In retrospect, Ralph Stokes’ decision to call his memoir “One of the First” was the ultimate taken for granted.
Born in Montgomery in 1953, Stokes came of age in the final days of the civil rights movement as African Americans began to tear down the barriers of segregation in his hometown and throughout the south. He was “one of the first” of his race in his previously all-white football teams at Robert E. Lee High School and the University of Alabama, in his high-level business classes and then graduated from college in various professional and social environments.
Stokes’ book, fully titled “One of the First: Lessons I Learned in Overcoming the Challenges of Integration,” was published earlier this year by Called Writers Christian Publishing. Written with Chris McKinney, it tells the story of Stokes’ life from his days as a high school football star in Montgomery to his career as one of the first African American players in Alabama to professional success as an insurance manager and now the trusted lieutenant of business tycoon Arthur Blank.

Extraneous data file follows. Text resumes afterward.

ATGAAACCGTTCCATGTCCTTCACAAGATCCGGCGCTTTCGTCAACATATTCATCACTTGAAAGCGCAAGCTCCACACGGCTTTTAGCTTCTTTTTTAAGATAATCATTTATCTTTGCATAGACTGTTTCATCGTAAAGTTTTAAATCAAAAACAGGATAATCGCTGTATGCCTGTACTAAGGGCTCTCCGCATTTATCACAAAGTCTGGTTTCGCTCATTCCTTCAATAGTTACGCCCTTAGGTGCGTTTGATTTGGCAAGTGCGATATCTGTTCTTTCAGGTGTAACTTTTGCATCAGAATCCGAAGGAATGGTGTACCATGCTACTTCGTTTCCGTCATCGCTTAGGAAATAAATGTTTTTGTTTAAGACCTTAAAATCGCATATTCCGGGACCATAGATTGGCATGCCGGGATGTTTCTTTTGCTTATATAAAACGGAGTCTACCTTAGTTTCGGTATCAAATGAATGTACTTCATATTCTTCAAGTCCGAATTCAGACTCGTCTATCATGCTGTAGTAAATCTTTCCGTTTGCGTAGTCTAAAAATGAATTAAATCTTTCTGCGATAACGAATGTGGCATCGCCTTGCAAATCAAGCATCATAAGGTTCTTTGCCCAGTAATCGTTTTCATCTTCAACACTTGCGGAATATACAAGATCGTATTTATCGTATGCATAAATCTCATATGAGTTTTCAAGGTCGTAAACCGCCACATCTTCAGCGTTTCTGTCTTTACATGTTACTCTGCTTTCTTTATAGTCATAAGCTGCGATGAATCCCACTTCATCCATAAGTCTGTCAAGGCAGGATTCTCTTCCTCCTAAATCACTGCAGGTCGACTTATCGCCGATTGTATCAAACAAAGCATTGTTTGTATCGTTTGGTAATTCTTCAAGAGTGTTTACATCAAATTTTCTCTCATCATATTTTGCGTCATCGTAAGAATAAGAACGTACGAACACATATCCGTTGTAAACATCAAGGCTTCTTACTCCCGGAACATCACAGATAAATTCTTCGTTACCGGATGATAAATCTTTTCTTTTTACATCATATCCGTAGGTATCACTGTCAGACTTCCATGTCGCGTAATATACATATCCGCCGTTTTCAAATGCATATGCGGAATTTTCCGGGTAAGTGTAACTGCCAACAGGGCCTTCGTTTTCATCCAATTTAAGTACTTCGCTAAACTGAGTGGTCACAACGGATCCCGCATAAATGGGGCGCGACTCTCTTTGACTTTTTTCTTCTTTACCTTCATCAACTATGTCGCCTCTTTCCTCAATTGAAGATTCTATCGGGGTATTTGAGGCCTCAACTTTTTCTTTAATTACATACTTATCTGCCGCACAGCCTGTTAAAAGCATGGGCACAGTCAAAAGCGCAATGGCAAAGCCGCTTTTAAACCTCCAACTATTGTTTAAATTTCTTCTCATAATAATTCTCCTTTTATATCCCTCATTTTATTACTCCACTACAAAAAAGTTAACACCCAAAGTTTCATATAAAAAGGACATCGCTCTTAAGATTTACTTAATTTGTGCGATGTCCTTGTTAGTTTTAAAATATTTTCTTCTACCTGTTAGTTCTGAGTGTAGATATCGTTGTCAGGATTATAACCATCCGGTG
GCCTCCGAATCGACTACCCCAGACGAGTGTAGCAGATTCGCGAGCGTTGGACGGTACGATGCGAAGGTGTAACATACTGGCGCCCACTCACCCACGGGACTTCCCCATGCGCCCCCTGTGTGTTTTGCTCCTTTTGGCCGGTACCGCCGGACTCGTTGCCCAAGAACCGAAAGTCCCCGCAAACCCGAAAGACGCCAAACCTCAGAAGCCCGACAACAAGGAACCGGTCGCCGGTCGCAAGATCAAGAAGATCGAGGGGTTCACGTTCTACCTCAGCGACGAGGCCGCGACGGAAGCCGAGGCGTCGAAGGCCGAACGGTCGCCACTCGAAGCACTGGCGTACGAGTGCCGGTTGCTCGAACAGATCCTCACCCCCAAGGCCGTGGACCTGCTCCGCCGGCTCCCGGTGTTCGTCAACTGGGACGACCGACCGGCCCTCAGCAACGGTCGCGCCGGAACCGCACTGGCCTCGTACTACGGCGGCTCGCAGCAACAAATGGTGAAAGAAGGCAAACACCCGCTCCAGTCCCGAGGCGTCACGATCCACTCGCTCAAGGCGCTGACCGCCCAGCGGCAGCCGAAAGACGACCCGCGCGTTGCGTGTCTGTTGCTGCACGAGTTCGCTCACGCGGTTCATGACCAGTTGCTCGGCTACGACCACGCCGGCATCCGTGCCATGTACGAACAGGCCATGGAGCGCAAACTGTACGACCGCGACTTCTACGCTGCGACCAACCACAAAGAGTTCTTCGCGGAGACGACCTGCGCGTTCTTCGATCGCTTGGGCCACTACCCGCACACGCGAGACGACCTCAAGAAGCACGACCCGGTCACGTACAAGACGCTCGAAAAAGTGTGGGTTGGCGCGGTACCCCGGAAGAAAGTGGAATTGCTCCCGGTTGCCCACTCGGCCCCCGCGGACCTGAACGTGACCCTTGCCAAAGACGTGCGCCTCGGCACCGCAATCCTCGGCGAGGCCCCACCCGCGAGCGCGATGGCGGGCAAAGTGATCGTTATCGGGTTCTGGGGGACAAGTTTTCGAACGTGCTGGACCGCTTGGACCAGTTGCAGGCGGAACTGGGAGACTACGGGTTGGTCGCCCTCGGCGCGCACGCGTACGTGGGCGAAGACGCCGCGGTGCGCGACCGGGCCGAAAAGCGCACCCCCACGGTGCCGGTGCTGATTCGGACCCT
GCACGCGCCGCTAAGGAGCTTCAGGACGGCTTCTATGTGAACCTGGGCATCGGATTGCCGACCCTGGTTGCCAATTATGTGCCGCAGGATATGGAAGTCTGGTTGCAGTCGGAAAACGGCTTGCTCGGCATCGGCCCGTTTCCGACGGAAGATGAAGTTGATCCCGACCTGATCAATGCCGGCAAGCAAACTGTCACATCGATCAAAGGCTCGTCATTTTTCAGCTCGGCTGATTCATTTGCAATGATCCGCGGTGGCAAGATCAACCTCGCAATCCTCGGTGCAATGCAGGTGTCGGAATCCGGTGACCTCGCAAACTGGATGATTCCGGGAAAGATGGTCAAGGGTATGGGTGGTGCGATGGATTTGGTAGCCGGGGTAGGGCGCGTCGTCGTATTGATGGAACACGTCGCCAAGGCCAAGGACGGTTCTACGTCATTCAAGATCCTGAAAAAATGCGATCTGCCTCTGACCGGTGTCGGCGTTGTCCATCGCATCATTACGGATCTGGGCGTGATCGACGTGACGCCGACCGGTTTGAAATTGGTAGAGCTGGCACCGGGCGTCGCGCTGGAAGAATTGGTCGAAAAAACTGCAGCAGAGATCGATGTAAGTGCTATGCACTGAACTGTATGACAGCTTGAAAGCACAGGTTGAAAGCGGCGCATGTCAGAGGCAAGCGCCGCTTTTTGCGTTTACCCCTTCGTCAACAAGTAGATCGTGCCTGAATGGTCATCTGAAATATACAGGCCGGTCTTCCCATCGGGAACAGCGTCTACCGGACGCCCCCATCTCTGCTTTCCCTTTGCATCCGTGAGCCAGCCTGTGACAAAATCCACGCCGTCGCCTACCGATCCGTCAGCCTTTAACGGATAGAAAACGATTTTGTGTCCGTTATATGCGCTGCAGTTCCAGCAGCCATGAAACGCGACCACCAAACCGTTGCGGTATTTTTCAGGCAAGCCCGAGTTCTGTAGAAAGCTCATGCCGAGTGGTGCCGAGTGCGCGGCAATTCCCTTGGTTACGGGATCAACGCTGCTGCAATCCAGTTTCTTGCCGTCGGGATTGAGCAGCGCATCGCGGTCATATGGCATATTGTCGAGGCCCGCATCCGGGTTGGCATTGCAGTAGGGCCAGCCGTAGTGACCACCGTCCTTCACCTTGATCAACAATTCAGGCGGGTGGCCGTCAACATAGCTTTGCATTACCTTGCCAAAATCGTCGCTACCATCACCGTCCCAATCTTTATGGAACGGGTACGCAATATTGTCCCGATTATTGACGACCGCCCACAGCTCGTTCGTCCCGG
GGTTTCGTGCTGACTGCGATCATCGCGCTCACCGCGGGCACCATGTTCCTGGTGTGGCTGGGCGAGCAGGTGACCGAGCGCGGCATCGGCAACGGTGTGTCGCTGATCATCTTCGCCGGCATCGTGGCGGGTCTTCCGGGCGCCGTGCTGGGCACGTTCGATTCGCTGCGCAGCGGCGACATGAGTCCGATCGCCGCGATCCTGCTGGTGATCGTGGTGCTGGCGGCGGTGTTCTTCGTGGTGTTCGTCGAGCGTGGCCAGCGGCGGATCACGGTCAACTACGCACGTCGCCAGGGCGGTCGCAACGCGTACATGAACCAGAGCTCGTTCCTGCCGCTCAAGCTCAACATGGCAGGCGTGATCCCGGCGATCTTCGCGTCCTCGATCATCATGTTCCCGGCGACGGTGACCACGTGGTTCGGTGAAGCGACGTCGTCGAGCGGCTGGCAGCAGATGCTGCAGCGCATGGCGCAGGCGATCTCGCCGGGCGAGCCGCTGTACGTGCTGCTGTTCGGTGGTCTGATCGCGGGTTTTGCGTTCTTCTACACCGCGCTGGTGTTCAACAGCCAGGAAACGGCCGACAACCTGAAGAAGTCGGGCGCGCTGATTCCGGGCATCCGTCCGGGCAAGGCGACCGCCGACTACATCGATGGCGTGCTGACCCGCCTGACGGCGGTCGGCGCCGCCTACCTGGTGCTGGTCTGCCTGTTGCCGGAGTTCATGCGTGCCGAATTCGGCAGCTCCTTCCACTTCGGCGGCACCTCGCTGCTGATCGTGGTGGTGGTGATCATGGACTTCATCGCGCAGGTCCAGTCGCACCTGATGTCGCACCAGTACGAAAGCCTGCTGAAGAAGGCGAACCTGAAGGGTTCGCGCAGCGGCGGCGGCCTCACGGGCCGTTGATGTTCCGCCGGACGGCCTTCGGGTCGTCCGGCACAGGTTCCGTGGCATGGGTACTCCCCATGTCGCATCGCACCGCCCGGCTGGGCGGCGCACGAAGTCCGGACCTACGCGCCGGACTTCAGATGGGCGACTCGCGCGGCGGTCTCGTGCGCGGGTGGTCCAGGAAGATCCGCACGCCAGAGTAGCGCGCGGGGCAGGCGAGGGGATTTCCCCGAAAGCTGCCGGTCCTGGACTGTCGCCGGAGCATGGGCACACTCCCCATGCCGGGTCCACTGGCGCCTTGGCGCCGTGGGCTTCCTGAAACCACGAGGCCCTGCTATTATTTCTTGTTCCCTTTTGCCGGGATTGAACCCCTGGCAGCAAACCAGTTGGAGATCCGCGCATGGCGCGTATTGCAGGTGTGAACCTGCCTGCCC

“I was lucky and blessed to be one of the first in several situations, but when I went through it I never really counted it as one of the first,” said Stokes. “I was just like, ‘Hey, I’m here. I do what I do. ‘ And you are just trying to do your best to be successful. But I had the perspective I needed to be successful, not just for myself but for others who would follow me.